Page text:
Ask the expert: 9 questions on FFI

05 September 2017

About the speaker…

Lee Mockridge joined Citation in 2007. With a NEBOSH General Certificate, NVQ Level 5 in Occupational Health & Safety and Fire Risk Assessment and HACCP qualifications to his name, his experience and expertise of Health & Safety requirements is far-reaching.

1. Who does Fee for Intervention (FFI) apply to?

FFI applies to businesses whose enforcing authority is the Health and Safety Executive (HSE). Owners, duty holders, employers and self-employed people who put others at risk (whether internal or external to the company) are liable for FFI. In terms of business-type, FFI applies to:

  • Public and limited companies
  • General, limited and limited liability partnerships
  • Crown and public bodies.

2. Why was FFI introduced?

As of the 1st October 2012 the HSE became self-funded, and introduced FFI to cover the costs incurred by its regulatory functions – such as the investigation of a material breach.

3. How much does FFI cost?

Businesses will be charged £129 per hour from the second an investigation starts. This fee applies to the entire investigation, until a solution or action has been taken. However, this doesn’t account for any claims made through the civil or criminal courts for incidents.

4. Will you be charged if no material breaches are found?

No, FFI only applies if a material breach is found.

5. What constitutes a material breach?

A material breach is when, in the opinion of the HSE inspector, there is or has been a contravention of Health & Safety law that requires them to issue notice – in writing – of that opinion to the duty holder. If an inspector deems something to present considerable risk, a material breach will be declared.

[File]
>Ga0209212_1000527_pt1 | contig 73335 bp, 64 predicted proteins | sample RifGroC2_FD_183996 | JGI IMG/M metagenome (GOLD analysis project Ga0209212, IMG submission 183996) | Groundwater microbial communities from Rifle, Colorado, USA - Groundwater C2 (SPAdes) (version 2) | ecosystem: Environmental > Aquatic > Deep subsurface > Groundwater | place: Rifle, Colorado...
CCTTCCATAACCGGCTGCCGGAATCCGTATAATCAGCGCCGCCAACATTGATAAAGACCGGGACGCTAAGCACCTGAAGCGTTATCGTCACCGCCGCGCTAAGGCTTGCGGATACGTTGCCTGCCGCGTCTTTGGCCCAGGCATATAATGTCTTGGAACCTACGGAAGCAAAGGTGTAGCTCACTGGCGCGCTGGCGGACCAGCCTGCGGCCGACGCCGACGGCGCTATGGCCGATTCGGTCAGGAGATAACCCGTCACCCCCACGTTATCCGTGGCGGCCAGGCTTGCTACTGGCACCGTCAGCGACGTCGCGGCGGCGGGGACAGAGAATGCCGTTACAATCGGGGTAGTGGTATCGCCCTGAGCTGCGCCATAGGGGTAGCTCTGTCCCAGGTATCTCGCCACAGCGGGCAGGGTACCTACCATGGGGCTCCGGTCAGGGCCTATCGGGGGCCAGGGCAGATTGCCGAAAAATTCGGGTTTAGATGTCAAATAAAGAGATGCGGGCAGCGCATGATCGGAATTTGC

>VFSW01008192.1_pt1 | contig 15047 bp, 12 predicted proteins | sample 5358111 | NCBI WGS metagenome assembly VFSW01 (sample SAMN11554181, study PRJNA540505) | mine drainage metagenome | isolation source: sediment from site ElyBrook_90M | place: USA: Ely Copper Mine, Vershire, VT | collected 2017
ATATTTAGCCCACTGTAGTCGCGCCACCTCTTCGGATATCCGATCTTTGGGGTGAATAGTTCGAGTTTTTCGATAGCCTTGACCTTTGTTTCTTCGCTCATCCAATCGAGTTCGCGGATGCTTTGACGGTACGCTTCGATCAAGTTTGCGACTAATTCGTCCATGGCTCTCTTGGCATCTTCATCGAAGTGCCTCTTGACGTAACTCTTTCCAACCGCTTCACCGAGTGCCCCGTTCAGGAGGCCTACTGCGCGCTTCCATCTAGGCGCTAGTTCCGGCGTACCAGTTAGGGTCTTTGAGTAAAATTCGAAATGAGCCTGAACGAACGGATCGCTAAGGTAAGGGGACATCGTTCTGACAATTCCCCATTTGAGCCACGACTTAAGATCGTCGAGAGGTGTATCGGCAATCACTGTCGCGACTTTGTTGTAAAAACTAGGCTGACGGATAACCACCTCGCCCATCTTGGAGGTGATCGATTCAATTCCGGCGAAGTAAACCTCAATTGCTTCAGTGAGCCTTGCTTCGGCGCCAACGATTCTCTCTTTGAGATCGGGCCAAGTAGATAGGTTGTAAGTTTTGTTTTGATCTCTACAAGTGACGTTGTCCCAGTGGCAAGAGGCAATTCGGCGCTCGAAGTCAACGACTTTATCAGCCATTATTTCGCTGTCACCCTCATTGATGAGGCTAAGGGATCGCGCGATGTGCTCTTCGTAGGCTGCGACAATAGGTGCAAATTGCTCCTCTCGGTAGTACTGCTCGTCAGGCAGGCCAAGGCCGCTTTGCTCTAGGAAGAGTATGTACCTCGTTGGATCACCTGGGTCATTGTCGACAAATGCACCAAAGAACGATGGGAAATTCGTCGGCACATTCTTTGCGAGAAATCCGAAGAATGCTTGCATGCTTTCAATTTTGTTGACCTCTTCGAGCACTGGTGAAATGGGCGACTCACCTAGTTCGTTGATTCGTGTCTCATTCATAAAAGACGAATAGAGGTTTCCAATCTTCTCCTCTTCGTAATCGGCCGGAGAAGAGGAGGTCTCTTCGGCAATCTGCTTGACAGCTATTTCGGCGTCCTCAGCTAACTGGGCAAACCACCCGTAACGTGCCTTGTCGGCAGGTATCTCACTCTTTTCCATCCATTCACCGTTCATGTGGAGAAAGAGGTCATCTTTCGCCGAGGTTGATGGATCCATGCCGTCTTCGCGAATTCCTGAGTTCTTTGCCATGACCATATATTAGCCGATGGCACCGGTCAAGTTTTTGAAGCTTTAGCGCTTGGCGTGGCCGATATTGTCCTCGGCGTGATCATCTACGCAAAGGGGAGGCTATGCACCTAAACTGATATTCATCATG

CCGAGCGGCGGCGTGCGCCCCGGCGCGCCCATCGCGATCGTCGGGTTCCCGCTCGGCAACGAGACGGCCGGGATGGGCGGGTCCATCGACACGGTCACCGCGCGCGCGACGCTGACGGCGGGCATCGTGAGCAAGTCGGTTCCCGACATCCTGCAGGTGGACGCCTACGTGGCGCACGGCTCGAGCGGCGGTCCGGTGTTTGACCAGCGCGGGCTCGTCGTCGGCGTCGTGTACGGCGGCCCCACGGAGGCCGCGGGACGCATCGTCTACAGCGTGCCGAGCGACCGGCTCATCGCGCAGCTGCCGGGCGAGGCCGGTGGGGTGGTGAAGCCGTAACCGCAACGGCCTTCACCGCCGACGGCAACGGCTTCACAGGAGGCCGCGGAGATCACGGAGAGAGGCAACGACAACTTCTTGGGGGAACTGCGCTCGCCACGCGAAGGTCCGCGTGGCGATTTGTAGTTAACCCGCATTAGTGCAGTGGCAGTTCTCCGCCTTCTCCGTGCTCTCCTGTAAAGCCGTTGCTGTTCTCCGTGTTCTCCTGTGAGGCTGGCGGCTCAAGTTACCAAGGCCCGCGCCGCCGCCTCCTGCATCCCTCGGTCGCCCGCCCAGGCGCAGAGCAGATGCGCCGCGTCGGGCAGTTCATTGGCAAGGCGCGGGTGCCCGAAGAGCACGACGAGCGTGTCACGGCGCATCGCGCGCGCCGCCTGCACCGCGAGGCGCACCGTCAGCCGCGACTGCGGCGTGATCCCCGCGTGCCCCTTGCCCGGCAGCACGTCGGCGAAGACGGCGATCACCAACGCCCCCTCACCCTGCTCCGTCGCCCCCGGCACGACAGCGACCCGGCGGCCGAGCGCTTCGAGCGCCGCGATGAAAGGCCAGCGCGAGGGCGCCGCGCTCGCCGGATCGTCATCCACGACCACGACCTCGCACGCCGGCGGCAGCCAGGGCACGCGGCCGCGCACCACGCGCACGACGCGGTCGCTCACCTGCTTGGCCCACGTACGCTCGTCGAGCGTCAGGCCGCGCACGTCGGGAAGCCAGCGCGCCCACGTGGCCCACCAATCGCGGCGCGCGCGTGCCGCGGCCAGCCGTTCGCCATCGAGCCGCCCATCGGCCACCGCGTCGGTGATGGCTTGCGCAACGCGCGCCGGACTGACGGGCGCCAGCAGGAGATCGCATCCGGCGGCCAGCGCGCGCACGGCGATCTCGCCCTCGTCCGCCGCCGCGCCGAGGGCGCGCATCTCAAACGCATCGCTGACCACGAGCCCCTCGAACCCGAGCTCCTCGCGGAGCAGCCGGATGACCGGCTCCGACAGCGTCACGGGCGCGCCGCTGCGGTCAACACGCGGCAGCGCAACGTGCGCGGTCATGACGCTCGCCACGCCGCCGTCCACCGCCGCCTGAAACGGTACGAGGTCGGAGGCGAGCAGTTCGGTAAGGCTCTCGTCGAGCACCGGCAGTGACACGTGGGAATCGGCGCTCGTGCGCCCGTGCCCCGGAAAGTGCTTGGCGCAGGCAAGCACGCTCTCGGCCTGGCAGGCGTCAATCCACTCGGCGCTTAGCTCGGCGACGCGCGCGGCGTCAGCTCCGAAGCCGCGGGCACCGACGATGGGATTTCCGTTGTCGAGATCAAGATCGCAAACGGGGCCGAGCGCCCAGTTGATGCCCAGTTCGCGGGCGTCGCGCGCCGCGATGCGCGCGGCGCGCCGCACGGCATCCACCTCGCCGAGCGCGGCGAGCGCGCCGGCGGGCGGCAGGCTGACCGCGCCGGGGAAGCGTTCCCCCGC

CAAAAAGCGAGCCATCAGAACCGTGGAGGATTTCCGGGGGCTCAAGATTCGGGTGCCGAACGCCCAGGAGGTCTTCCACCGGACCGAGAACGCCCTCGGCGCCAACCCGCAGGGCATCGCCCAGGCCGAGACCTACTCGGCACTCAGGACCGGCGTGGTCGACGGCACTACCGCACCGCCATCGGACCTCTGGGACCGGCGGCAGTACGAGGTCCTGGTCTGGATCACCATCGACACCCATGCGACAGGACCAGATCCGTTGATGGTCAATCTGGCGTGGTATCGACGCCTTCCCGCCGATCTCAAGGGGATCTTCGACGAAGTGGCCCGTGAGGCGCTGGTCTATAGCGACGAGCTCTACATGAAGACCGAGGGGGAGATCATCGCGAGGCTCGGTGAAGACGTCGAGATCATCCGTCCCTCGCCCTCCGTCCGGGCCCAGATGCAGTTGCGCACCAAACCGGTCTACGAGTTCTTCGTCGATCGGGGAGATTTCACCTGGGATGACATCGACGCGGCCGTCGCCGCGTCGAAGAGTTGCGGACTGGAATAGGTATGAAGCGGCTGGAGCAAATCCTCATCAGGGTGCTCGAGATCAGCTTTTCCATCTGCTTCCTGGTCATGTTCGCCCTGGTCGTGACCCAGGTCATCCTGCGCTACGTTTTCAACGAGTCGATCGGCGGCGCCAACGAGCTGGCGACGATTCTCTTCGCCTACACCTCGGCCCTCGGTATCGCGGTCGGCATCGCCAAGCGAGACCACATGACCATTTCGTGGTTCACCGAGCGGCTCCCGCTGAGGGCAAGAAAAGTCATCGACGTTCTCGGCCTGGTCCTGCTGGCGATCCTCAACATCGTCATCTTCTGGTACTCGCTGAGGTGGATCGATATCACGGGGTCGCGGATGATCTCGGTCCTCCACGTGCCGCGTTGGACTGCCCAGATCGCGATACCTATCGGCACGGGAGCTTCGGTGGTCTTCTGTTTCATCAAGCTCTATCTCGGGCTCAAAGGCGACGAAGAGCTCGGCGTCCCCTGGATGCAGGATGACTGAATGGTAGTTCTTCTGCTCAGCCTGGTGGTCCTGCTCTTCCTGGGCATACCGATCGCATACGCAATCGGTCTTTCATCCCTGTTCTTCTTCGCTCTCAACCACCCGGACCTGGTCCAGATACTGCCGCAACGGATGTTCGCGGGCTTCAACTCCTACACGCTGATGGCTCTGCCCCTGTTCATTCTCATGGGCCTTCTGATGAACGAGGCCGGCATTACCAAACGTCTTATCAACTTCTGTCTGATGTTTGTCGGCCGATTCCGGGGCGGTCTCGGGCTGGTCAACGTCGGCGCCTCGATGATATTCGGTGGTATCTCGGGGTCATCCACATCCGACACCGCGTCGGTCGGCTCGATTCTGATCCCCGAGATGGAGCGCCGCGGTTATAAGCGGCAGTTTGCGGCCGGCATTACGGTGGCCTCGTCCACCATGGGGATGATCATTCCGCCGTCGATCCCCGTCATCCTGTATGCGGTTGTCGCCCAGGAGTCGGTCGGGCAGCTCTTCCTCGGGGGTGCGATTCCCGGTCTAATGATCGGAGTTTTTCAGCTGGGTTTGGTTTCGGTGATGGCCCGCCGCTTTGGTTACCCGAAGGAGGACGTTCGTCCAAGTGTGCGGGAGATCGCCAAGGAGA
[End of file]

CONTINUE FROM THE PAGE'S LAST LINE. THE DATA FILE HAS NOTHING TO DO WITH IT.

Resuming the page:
6. What causes an FFI?

A HSE visit could be the result of a reported incident, complaint or on the back of a campaign focusing on certain higher risk industries.

7. Can you appeal a decision?

If you disagree with the invoice – because you don’t agree that you’re in material breach of the law, or if you think the fee charged is incorrect, for example – you can query the invoice within 21 days of the invoice date. If you disagree with the HSE’s reply to your query, then you can raise a dispute.

When raising a dispute, you’ll need to do so in writing, outline why you disagree and send it to the address given within 21 days of the date of the HSE’s response to your query.

A panel of HSE staff and an independent representative will then consider your dispute, and the HSE will write back to you with the outcome. If your dispute isn’t upheld you’ll have to pay for the HSE’s time spent handling your dispute –  the amount to be paid will be the time taken to resolve your dispute multiplied by the FFI hourly rate.

8. How do you pay an FFI invoice?

Generally, the HSE will send out invoices every two months and you’ll have 30 days to pay the full amount stated.

9. What happens if you can’t afford the invoice?

If you don’t pay the FFI invoice, you’ll receive a demand from a debt collection agency (on behalf of the HSE) which could result in court action.

Need help?

Don’t get in a fluster over FFI. Here at Citation, our experienced Health & Safety experts know exactly what it takes to keep your business on top of legislation, and away from costly fines. To find out how we could help you, get in touch or give us a call on 0345 844 1111.

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